However this is more than just overwork and over-identification with a job. The Tumblr blog academia is killing my friends contains 40 personal narratives of “abuse, exploitation and suffering in academia”. We shouldn’t conclude that postings stopped in July 2014 because the editor exhausted the available stories. This doesn’t end with graduate school and, if anything, it looks likely to get worse: a recent survey by the Guardian Higher Education Network of 1366 academics who had experienced bullying at work, half of whom were based in the UK, pointed to management structures orientated towards ‘research excellence’ which had created a pervasive culture of fear amongst staff. Higher education has become a deeply toxic place and, through a sociological lens, it’s easy to see how this has its roots in structural features of the sector rather than simply being the aggregate tendency of a collection of unpleasant people.

In an important way, what’s changed can be characterised in terms of speed… the imagined slowness of Rorty’s Princeton life has given way to a frenetic pace, defined by a perpetual ratcheting up of demands and an entrepreneurial ethos seeking new and quantifiable opportunities. As the ‘self-employed mindset’ begins to take hold, it’s difficult to know how much to give: am I doing enough? The demand for ‘excellence’ is open-ended because it’s never clear what this will constitute in the future. Nonetheless, it’s the only thing that will be accepted. As David Cameron put it recently, “if you’re not good or outstanding, you have to change … if you can’t do it yourself, you have to let experts come in and help you”. He was talking about secondary education rather than higher education but I’ve yet to encounter a more succinct statement of what the political theorist Will Davies memorably describes as heating up the floor to see who can keep hopping the longest. Anxiety thrives, demands intensify and metrics are the informational thread which holds this tangled web together. These numbers can be transparent and they can also be opaque. They can be sources of pleasure and sites of anxiety. When everything moves so fast, we rely on these metrics as cyphers for quality: ways of assessing in lieu of evaluation, assessing others and assessing ourselves.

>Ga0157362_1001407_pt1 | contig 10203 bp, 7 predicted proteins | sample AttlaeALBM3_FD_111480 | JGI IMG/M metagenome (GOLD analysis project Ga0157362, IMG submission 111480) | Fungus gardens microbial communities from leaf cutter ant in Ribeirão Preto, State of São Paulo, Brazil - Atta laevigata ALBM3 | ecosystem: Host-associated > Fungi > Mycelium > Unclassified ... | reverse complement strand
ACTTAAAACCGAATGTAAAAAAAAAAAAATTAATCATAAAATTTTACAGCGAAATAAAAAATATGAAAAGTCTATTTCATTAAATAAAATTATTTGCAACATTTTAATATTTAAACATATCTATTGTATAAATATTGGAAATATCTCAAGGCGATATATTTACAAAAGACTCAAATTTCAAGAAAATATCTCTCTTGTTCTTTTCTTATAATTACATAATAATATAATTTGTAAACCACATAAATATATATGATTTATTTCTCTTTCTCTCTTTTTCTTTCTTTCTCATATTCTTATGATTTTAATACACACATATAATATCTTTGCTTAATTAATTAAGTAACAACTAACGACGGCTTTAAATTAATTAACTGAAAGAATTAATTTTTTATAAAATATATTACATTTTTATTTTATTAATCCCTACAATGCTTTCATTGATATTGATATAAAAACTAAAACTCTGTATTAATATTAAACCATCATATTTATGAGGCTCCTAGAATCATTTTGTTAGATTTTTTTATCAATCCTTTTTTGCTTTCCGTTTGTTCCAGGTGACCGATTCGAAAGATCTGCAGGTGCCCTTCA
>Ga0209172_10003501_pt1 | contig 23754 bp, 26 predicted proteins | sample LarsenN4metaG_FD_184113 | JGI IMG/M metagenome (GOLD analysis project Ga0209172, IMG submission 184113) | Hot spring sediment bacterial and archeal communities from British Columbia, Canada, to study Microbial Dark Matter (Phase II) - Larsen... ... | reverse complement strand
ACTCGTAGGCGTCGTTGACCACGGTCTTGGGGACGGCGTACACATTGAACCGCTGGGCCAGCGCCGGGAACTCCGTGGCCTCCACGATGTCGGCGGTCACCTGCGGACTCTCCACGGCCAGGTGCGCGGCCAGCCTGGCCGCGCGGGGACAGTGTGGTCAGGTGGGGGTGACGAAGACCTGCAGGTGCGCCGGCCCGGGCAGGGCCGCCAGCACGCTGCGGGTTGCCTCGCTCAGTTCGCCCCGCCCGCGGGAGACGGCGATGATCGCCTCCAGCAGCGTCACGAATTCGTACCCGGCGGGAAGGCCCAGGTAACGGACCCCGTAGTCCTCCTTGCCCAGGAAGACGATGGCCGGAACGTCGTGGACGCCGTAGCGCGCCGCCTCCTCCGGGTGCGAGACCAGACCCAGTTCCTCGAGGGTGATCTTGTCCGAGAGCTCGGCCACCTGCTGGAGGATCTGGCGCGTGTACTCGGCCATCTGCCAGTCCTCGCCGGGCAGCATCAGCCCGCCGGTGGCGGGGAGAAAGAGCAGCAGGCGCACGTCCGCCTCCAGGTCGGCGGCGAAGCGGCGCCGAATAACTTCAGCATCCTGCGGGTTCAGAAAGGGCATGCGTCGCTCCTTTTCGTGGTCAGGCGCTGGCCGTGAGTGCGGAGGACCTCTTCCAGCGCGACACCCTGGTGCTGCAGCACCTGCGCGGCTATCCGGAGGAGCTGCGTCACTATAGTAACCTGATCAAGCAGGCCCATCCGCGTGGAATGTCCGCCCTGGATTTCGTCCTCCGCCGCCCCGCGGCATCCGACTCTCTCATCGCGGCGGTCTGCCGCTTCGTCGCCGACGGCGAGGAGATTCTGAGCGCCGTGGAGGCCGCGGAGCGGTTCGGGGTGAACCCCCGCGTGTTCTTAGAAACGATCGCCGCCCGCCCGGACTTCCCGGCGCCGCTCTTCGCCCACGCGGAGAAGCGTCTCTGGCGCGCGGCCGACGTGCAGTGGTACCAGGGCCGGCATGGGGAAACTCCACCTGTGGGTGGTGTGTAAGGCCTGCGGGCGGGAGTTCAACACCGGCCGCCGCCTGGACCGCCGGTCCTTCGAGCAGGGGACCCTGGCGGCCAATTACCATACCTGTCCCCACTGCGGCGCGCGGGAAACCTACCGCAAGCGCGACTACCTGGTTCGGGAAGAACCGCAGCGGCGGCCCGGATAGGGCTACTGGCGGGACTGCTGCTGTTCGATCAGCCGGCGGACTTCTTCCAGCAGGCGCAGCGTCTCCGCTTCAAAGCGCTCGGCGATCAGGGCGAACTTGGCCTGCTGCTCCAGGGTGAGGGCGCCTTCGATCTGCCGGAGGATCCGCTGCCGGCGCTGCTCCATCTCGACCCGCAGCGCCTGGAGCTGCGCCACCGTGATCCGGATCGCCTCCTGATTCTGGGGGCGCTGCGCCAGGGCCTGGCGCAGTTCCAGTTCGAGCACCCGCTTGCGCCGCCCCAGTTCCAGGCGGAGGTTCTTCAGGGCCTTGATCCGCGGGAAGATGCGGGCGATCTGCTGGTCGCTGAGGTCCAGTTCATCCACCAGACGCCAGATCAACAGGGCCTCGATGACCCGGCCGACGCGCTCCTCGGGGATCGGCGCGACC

In my work at the moment I’m developing the notion of ‘cognitive triage’ to make sense of how agents come to operate in such an environment. It was initially offered by the journalist Kevin Roose to describe the frantic state of day-to-day survival into which trainee financiers fall in order to survive their deliberately brutal socialisation period. When we’re triaging, we attend to the most immediate requirements and our temporal horizons begin to shrink. Under these conditions,imagination becomes more difficult and so too does extended deliberation about our circumstances and what matters to us. This isn’t inexorable and I think we can see many contemporary trends as attempts to escape triaging and to get beyond ‘the day-to-day’ e.g. digital detoxes, information diets, life hacking, productivity culture, mindfulness. With the exception of the latter however, I’m sceptical that these help because they tend to intensify our focus on our immediate behaviour: even if they help us cope with the pernicious effects of cognitive triage, they further narrow our horizons rather than broadening them.